And that’s where I think the real lesson for businesses lies. In an age of brand marketing that hinges on authenticity, trust, and storytelling (thanks in part to overwhelming choice), it’s no wonder consumers are often more likely to open their wallets to brands whose founders are still in the picture. 

Gela and Pam were part of the appeal of Juicy. Even if, like me, you couldn’t stand the sight of those matchy sweatsuits with JUICY emblazoned below what one could only imagine was a “tramp stamp” on the wearer, you couldn’t help but buy into the story of the increasingly glamorous life of its hard working founders. 

The pair of SoCal moms invested their own money in their company and barely a year went by that their beachside homes weren’t featured in C or InStyle. They were a PR machine onto themselves. Yet once the brand was sold, the soul and the story of the company was lost. There was nothing to PR anymore. Not much to care about. Store openings for the sake of store openings and endless line extensions don’t mean much without an underlying, well-told raison d’être.

Sure, shifts in taste and the times are valid. But for those in the big business of acquisition, I believe the fall of Juicy Couture came down to the disappearance of its story. 

So as the doors close, people are reassigned to new roles, and the mountains of fast-fashion fabrics are shipped out to deep discounters, we should shift our gaze back to the sparkling shores of Southern California, and wish good luck to the founders on the rise of their new venture, Pam & Gela.

IKEA “Wakes Up” to Behavioral Insights, Cements Itself as a Lifestyle Brand

I am (for shame) one of the 24% of New Yorkers that hits the snooze button more than once, according to a new report by IKEA. The furniture company’s ‘A World Wake Up’ report  tracks the habits of people in major cities from New York to Shanghai. 

Not only is the infinite scroll UI quite beautiful (like Pew’s Next America report, I love the GIFs in the city ledes), the site is full of domestic ritual data and quotes, which is entirely ownable for a brand like IKEA — a company that describes itself as “a values-driven company with a passion for life at home. Every product we create is our idea for making home a better place. At the IKEA Group, we have 298 stores in 26 countries.”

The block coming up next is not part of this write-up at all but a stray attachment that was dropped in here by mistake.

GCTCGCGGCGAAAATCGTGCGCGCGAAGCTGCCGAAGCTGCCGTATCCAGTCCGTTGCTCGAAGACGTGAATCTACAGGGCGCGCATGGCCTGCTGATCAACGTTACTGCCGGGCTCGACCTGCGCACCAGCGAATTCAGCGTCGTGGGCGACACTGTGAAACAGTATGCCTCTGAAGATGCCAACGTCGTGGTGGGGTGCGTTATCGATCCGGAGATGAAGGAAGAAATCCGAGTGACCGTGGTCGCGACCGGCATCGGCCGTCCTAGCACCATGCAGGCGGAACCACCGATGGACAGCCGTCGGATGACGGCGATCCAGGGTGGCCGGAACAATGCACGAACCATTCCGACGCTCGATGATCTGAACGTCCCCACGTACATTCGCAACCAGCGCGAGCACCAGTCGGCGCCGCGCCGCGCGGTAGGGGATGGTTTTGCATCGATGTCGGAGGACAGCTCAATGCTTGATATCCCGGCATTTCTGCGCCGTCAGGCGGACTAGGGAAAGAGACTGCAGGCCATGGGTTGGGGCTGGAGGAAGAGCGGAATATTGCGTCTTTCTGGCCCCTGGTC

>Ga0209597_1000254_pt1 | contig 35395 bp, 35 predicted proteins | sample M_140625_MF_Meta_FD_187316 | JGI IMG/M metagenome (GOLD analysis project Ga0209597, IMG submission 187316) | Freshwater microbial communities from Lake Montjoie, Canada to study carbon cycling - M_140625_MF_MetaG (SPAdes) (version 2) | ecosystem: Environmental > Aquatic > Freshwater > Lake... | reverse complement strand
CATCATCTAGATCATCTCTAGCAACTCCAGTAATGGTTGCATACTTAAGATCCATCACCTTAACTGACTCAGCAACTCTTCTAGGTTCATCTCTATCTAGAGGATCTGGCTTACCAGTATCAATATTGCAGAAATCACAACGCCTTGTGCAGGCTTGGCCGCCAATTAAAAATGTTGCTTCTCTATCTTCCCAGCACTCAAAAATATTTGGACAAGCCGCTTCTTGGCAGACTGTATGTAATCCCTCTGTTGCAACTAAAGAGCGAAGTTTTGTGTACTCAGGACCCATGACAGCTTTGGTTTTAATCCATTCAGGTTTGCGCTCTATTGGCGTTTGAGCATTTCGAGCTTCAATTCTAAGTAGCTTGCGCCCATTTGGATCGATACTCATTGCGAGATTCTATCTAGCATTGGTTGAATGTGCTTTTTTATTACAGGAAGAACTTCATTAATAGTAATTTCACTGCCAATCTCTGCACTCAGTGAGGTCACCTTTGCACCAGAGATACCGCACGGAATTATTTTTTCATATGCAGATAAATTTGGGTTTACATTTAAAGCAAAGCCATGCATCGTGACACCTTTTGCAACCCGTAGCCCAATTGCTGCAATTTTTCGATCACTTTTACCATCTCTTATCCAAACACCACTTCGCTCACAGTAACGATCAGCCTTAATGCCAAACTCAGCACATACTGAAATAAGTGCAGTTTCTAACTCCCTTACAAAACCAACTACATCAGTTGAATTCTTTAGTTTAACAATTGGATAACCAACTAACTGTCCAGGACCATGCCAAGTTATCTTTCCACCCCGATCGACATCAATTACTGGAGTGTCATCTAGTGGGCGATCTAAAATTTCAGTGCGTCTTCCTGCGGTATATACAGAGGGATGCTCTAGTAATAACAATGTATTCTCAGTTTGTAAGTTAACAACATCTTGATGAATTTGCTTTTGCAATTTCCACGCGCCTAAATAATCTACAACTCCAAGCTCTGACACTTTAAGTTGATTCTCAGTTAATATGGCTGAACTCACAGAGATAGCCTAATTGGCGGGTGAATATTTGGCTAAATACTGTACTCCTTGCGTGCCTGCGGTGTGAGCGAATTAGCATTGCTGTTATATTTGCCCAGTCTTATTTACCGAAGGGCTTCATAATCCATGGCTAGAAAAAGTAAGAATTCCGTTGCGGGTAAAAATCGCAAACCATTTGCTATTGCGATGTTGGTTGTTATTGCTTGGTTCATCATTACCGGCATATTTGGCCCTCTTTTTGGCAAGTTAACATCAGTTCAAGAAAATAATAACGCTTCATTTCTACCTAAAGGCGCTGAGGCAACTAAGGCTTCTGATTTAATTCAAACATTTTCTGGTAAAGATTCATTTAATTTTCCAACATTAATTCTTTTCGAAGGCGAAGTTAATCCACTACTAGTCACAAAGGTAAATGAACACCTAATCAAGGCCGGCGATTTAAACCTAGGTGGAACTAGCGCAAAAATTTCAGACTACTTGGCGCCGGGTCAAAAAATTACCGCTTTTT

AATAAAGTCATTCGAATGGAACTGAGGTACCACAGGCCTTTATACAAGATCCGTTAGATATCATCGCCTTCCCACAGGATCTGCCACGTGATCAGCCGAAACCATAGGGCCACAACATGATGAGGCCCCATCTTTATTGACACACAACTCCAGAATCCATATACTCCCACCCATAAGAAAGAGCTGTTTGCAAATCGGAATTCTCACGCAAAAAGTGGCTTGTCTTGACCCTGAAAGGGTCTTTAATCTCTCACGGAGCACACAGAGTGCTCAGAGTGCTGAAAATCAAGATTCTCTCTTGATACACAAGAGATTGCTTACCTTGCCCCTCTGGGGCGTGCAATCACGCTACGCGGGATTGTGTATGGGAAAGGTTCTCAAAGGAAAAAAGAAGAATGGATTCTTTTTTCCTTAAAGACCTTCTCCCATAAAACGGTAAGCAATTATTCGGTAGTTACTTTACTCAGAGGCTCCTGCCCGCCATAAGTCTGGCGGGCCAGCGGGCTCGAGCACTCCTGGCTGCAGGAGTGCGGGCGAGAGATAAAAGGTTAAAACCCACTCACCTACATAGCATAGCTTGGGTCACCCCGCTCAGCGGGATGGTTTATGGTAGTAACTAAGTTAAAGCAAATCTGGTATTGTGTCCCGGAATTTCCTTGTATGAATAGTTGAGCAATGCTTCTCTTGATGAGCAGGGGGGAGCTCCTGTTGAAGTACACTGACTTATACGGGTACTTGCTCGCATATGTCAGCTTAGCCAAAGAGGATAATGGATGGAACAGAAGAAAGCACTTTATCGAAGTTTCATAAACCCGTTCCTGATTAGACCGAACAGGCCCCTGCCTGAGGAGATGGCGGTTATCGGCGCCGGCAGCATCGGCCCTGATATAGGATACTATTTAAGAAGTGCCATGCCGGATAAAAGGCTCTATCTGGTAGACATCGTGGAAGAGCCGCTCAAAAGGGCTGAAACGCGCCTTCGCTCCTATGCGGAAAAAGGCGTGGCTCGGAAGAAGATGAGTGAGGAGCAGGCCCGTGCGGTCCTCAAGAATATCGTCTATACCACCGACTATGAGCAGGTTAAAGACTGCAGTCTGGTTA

As you dig into the data, there are some solid insights, like this one from the New York “Play Into the Day” section: 

"Wanting to play more, especially with one’s children, is a pattern which repeats itself in all cities. We want to have more play time, and feel it is of utmost importance, but we rarely give ourselves the time to have this fun with our near and dear. Mornings are the time of day when we’re often urged to prepare for the day in an orderly fashion. But what if we’ve got our priorities wrong? 

Using time logs, writer Laura Vanderkam has made priorities in her research a priority, and dug into the mystery of mastering a so-called work-life balance. She found that writing down what you spend time on is a golden way of actually finding more time by rescheduling and daring to miss out on other activities or duties that you thought you needed to do. She has changed her language and encourages others to do the same. Instead of saying “I don’t have time”, she now simply pronounces “It’s not a priority”.

What I like about this site and the study is that you can’t hear the marketer’s drumbeat of ROI and sales conversion banging through the content.

This is a story of IKEA, the lifestyle brand — and a company that takes studying their customer’s lifestyles seriously. Perhaps this is a sign of Leontyne Green Skyes’ (newish hire as CMO, IKEA North America) promise to hire a strategic insight manager

As more retailers and brands have access to data, it’s interesting to see them doing something creative with it, outwardly and hopefully internally, too. Will these insights inform product development? In IKEA’s case, I have to think it does. Mainly because this site calibrates my belief that IKEA makes things with people in mind. 

womensweardaily:

Gilt Partners With ‘Orange is the New Black’
Courtesy Photo
Gilt partnered up with Dress for Success and the Netflix series “Orange is the New Black” on a special sale that will correlate to the second episode of the show’s second season. For More

womensweardaily:

Gilt Partners With ‘Orange is the New Black’

Courtesy Photo

Gilt partnered up with Dress for Success and the Netflix series “Orange is the New Black” on a special sale that will correlate to the second episode of the show’s second season. For More

Cite Arrow reblogged from womensweardaily
What happened to trust? An interesting dataset based from the question, “Generally speaking, would you say that most people can be trusted or that you can’t be too careful in dealing with people?”
via nevver:

Red = Cannot, Most people can be trusted 1972-2012

What happened to trust? An interesting dataset based from the question, “Generally speaking, would you say that most people can be trusted or that you can’t be too careful in dealing with people?”

via nevver:

Red = Cannot, Most people can be trusted 1972-2012

Cite Arrow reblogged from nevver